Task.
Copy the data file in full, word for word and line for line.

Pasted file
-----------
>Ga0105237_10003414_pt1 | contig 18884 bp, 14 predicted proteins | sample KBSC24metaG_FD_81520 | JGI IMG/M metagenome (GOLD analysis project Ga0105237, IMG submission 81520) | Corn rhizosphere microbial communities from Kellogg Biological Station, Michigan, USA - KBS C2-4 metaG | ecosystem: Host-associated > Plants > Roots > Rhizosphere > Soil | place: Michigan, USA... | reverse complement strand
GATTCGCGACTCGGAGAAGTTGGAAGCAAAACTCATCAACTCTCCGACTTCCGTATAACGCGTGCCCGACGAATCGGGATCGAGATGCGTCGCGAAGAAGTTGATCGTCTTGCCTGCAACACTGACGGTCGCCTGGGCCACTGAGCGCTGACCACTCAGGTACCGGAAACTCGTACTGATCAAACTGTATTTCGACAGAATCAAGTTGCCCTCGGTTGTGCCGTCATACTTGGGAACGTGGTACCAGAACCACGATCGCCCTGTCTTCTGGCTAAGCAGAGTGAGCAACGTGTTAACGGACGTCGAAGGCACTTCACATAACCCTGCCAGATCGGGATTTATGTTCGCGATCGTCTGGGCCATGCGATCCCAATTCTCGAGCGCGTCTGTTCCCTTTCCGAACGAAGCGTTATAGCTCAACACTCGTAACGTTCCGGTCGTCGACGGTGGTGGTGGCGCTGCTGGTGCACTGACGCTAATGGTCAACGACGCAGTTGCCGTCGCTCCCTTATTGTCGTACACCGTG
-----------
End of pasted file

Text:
>Ga0105237_10003414_pt1 | contig 18884 bp, 14 predicted proteins | sample KBSC24metaG_FD_81520 | JGI IMG/M metagenome (GOLD analysis project Ga0105237, IMG submission 81520) | Corn rhizosphere microbial communities from Kellogg Biological Station, Michigan, USA - KBS C2-4 metaG | ecosystem: Host-associated > Plants > Roots > Rhizosphere > Soil | place: Michigan, USA... | reverse complement strand
GATTCGCGACTCGGAGAAGTTGGAAGCAAAACTCATCAACTCTCCGACTTCCGTATAACGCGTGCCCGACGAATCGGGATCGAGATGCGTCGCGAAGAAGTTGATCGTCTTGCCTGCAACACTGACGGTCGCCTGGGCCACTGAGCGCTGACCACTCAGGTACCGGAAACTCGTACTGATCAAACTGTATTTCGACAGAATCAAGTTGCCCTCGGTTGTGCCGTCATACTTGGGAACGTGGTACCAGAACCACGATCGCCCTGTCTTCTGGCTAAGCAGAGTGAGCAACGTGTTAACGGACGTCGAAGGCACTTCACATAACCCTGCCAGATCGGGATTTATGTTCGCGATCGTCTGGGCCATGCGATCCCAATTCTCGAGCGCGTCTGTTCCCTTTCCGAACGAAGCGTTATAGCTCAACACTCGTAACGTTCCGGTCGTCGACGGTGGTGGTGGCGCTGCTGGTGCACTGACGCTAATGGTCAACGACGCAGTTGCCGTCGCTCCCTTATTGTCGTACACCGTG